London, October 19 (RHC)-- The United Kingdom's parliament has backed a proposal designed to force Prime Minister Boris Johnson to request a three-month Brexit extension from the European Union, prompting the British leader to shelve a decisive vote on his recently brokered divorce deal. MPs on Saturday voted 322 to 306 in favor of the amendment, which was brought forward by former Conservative MP Oliver Letwin and backed by a cross-party alliance of legislators.
The amendment in effect prevents Johnson's Brexit deal being approved until Parliament has signed off on all requisite withdrawal legislation, ensuring the UK can not exit the bloc without a deal on the existing October 31 departure date.
Unless Johnson has approved a deal by the end of Saturday, he is obliged by law to ask the EU for a Brexit delay until the end of January 2020. If the prime minister can get all of the necessary legislation through Parliament in time, however, he could still achieve a withdrawal by the end of this month.
Reacting to the defeat, the prime minister told Parliament the opportunity to have a "meaningful vote" on his deal on Saturday had been "passed up," but promised to bring the plan back to MPs for consideration next week. The Conservative Party leader also pledged to press ahead with his bid to take the UK out of the EU by the end of this month. "I will not negotiate a delay with the EU and neither does the law compel me to do so."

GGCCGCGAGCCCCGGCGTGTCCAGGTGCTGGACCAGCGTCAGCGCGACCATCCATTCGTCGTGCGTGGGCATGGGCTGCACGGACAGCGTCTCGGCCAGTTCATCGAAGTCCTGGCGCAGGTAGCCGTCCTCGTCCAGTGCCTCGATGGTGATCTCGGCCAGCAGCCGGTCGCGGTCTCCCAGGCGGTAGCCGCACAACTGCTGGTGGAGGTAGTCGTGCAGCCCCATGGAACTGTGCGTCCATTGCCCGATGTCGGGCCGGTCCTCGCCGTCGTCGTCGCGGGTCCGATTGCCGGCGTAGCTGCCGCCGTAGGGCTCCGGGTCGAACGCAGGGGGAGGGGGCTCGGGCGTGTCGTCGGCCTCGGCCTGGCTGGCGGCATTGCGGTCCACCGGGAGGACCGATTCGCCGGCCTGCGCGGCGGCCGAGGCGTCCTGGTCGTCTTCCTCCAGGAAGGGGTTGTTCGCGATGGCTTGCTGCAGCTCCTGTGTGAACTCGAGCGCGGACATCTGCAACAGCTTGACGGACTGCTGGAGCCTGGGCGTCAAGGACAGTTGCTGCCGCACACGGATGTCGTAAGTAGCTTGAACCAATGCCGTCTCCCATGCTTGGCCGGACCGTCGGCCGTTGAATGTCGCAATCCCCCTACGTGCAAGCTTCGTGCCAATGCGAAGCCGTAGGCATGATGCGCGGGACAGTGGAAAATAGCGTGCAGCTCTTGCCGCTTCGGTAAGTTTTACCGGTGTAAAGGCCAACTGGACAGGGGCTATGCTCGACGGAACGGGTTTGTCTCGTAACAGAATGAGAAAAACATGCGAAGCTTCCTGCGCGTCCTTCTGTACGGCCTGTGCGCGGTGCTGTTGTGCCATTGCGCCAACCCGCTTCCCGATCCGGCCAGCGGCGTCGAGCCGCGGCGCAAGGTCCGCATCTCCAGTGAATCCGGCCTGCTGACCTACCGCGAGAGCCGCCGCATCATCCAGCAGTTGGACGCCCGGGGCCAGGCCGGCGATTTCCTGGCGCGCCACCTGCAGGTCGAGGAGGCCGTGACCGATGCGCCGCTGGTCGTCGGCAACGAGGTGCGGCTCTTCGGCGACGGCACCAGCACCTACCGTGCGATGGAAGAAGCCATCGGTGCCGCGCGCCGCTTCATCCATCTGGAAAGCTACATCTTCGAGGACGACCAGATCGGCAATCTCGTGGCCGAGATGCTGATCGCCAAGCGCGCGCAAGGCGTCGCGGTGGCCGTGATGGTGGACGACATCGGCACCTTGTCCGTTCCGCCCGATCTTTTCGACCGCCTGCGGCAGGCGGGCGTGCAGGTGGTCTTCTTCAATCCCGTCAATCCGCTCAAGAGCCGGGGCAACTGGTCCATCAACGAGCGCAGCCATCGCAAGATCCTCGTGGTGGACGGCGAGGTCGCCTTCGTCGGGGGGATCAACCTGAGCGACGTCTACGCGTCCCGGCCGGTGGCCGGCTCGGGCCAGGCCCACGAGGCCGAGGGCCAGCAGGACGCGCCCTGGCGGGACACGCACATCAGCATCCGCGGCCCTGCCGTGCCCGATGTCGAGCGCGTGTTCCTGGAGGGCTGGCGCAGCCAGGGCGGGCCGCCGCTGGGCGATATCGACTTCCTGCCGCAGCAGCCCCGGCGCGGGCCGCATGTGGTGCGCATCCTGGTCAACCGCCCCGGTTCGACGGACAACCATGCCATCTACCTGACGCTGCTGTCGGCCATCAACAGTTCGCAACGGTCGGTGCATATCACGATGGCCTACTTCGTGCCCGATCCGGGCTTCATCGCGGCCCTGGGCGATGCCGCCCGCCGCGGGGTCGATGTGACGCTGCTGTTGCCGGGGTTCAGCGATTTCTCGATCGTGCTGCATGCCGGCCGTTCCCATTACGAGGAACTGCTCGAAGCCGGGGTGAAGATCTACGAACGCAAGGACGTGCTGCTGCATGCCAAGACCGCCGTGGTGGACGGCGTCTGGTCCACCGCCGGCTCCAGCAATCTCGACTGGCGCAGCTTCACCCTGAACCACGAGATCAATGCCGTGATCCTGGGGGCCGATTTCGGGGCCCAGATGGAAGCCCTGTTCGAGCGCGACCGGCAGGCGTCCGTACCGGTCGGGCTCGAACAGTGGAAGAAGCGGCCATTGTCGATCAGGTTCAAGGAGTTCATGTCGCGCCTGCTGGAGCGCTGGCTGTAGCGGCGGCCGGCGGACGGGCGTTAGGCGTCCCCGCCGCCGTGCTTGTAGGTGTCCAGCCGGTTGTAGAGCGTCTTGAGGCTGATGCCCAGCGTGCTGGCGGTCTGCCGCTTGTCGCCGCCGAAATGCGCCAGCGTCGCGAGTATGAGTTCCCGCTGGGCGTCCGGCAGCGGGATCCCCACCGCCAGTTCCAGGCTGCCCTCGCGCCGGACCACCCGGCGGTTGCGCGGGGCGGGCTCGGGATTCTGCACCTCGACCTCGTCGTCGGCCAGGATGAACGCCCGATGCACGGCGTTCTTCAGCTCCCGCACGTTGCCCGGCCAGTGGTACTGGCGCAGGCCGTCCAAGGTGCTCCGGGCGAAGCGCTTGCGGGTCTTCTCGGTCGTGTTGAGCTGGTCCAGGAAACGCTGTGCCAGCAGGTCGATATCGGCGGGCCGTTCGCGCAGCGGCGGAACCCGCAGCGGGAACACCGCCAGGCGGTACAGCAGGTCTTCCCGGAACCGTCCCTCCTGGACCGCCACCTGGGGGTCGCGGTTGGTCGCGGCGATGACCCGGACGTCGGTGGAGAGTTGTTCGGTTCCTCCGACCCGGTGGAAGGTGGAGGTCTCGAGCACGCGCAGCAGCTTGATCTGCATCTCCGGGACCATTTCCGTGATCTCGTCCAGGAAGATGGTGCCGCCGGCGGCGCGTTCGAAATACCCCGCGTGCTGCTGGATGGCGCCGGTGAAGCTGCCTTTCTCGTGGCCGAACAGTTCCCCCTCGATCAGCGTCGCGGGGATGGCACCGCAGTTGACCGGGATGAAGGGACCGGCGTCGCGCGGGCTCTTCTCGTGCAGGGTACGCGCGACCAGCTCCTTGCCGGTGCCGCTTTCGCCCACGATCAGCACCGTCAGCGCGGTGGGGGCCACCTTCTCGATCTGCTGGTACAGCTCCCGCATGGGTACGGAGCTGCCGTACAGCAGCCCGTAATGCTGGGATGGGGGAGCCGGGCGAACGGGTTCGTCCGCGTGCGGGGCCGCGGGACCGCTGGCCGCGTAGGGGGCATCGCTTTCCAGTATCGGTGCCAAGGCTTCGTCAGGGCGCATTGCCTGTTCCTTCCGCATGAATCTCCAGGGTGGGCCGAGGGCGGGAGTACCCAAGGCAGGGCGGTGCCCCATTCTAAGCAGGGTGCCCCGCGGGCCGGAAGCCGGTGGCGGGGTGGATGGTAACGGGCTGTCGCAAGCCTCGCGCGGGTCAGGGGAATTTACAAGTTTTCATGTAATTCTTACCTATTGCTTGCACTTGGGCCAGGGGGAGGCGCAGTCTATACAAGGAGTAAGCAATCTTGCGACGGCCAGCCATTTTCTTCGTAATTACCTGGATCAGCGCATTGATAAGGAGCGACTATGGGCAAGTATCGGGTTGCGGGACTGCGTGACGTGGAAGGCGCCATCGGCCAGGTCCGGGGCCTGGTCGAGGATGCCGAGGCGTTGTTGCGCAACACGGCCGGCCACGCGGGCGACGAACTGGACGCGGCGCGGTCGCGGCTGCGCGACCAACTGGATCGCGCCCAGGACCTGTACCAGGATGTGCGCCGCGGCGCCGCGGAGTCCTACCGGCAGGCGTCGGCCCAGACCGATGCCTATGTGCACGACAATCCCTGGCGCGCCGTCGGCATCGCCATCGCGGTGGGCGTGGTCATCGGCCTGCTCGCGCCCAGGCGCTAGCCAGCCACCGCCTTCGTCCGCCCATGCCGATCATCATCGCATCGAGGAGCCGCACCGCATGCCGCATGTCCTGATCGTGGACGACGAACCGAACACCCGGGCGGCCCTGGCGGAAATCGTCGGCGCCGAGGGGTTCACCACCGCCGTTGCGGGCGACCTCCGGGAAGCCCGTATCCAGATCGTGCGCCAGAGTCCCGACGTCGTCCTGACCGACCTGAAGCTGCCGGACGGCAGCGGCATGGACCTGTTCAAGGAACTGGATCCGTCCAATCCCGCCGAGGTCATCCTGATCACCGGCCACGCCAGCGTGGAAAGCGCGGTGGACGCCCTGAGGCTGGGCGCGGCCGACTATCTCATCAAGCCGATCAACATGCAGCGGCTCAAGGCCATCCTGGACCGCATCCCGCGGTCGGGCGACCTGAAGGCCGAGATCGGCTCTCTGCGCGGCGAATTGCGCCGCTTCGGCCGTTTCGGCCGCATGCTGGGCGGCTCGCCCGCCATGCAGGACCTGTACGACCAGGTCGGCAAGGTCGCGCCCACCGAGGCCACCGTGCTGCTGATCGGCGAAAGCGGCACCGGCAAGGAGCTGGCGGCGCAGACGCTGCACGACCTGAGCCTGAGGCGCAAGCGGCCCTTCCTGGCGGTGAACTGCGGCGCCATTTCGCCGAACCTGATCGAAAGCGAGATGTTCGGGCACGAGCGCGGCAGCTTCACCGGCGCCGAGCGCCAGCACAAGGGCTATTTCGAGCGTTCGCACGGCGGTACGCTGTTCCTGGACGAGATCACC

Johnson said: "I will tell our friends and colleagues in the EU exactly what I have told everyone else in the last 88 days that I have served as prime minister: that further delay would be bad for this country, bad for the European Union and bad for democracy."
The EU must approve any delay to the existing withdrawal date, now less than two weeks away.
Mina Andreeva, a spokeswoman for the European Commission, said the EU's executive branch had "taken note" of Saturday's vote in the British parliament and called on the British government to "inform us about the next steps as soon as possible".
The head of the opposition Labour party, Jeremy Corbyn, said that Johnson must "comply with the law" and request a Brexit delay. "He can no longer use the threat of a no-deal crashout to blackmail members to support his sellout deal," he told MPs.
The clashes inside the House of Commons came as mass rallies took place outside Parliament, with hundreds of thousands of anti-Brexit demonstrators marching through central London to call for another Brexit referendum. Nearly 52 percent of voters opted in favour of quitting the EU during the UK's 2016 vote on its membership in the bloc.